Friday, July 18, 2014

Hey, bulldog

When I think of bullying two images come to mind: an atomic wedgie in some locker room in Texas and the collective groan of my former teacher colleagues at yet another staff meeting on said subject. Bullying has some new creative pseudonyms thanks to today's wild social network dictionary. Slut-shaming, cyber-bullying, mean girls, you name it -- it's bullying. I always thought that getting pushed around was a rite of passage that, once you cleared high school, would be over. Once we scaled the awkward hurdle of youth, we would no longer have to defend our every eclectic habit. Our every choice. Our every breath while mortar fire besieged the foxhole of our fragile existence.

I was, of course, wrong. Even big people get goaded and pushed around. Like a dry dog turd on the lawn that gets nudged with a sneaker, but never fully picked up and thrown. Cowards.

I've had a couple of bullying incidents recently that were so passive-aggressive they were laughable, hardly threatening, hardly bullying, right? Nobody got hurt, no wedgies were delivered. But the premise was there, lurking just beneath the civilized surface. Do this, no, do this, why don't you do this? Oh you're not going to do this -- you're the c**t then.

We were all finally seated, surrounded by a nice meal of a fresh salad from the garden. My gentleman friend had grilled up a nice steak. It was a perfect night. We served ourselves. I doled myself a healthy portion of salad and just got my first bite in my mouth. The avocado practically melted. It was so good...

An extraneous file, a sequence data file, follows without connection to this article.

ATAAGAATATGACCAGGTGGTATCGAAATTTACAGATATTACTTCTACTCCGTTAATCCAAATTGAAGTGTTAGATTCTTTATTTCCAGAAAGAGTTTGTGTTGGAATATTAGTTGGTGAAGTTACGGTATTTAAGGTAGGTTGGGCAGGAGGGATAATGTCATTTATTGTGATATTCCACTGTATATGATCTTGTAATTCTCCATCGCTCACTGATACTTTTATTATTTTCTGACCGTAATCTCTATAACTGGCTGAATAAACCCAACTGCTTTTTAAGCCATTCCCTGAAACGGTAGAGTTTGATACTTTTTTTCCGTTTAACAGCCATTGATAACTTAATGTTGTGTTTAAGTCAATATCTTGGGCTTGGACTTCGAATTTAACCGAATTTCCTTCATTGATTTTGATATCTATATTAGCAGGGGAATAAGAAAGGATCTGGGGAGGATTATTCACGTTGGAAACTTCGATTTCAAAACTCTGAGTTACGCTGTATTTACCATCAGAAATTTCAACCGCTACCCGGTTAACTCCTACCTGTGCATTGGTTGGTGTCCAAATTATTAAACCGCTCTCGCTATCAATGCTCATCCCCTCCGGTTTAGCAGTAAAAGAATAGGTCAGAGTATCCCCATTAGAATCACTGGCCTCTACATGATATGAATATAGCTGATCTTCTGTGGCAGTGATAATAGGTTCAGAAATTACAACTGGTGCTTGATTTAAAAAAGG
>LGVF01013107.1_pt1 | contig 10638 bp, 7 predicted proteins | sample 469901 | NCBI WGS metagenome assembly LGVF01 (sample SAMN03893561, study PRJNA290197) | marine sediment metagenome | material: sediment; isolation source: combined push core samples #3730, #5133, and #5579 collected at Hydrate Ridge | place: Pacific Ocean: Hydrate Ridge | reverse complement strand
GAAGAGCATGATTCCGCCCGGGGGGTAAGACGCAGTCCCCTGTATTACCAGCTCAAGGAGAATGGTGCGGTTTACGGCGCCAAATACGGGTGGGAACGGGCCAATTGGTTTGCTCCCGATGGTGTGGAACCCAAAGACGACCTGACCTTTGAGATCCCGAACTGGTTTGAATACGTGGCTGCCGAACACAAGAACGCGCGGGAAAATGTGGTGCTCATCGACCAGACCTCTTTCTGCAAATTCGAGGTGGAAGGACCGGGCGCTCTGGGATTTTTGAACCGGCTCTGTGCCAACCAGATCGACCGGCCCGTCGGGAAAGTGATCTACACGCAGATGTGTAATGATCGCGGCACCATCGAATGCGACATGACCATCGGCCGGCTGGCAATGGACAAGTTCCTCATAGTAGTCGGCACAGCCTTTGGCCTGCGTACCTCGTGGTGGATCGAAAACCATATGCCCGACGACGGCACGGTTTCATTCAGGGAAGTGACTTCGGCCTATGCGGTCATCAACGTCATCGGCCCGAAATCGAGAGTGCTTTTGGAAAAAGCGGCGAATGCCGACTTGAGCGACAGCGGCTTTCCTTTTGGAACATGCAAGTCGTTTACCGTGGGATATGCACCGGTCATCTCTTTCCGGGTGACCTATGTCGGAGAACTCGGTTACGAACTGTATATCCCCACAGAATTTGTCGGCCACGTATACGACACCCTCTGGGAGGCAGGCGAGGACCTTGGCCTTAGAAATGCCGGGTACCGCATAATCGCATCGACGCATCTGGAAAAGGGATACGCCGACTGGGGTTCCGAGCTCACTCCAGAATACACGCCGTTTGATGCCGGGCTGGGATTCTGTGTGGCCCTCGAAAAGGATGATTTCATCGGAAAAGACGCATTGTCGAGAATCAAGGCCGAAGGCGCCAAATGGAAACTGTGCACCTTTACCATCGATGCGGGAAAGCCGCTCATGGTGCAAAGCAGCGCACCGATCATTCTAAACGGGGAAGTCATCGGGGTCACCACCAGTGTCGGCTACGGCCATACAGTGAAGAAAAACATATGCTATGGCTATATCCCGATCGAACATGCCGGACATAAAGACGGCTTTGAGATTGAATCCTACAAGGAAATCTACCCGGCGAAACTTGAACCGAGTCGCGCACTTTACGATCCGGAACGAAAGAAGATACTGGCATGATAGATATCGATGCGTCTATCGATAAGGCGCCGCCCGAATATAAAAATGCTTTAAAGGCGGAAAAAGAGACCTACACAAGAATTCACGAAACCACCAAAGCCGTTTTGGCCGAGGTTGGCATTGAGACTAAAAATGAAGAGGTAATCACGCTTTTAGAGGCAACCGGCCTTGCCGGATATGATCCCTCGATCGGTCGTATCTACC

"Hey, aren't you gonna have steak?" My soon-to-be-in-law #1 asked.

I fucking hate it when people ask me questions right when I'm diving in to my dinner.

"Um" Hand up to mouth, chew quick, avoid getting said avocado stuck in throat. Crunch. Chew. "Um, no. All set."

"It's really good steak," said in-law number two. "You should try it."

"I'm good with salad. I love it." Charging steady into my second bite.

"So what, you're not eating meat. Jesus Christ, is it because it's not organic?"

I really just wanted to eat my salad and talk about...NOTHIING...

"No, it's just that I stopped eating meat at Lent and really haven't..." I let the sentence trail off while I deliberately chewed with my mouth open and full of salad. I didn't put my hand in front of my mouth. Just chewed, talked, had to explain myself. The vicious, saber-tooth creature inside me wanted to turn the conversation around--for all different reasons. Why are YOU eating red meat, of all people? Ya know, this salad is a little different because it's comprised of more than just iceberg lettuce, so...

But that would be bullying, wouldn't it?

I remember this time, it was a Friday in winter. I had put a roast in the crockpot with the intention of taking it to my then brother-in-law's house for dinner. The weather started to get dicey by noon, and by 5 p.m., just as I was supposed to head out and meet everybody at the little house in Hillsdale (with dinner in tow) it was down right stupid to be on the roads. I called my then-husband, who had a 4wd Nissan and who had picked our daughter up from daycare.

"I don't think I can make it. The driveway is barely passable. The road isn't even plowed. And Route 23 is a mess."

"Well, I'm almost there. And you've got the dinner, so...just drive slow."

"But I don't think it's safe. Honestly, the driveway like an oil slick."

"Why do you have to put up a fight about everything? Everybody's relying on you to bring the roast. Just drive slow."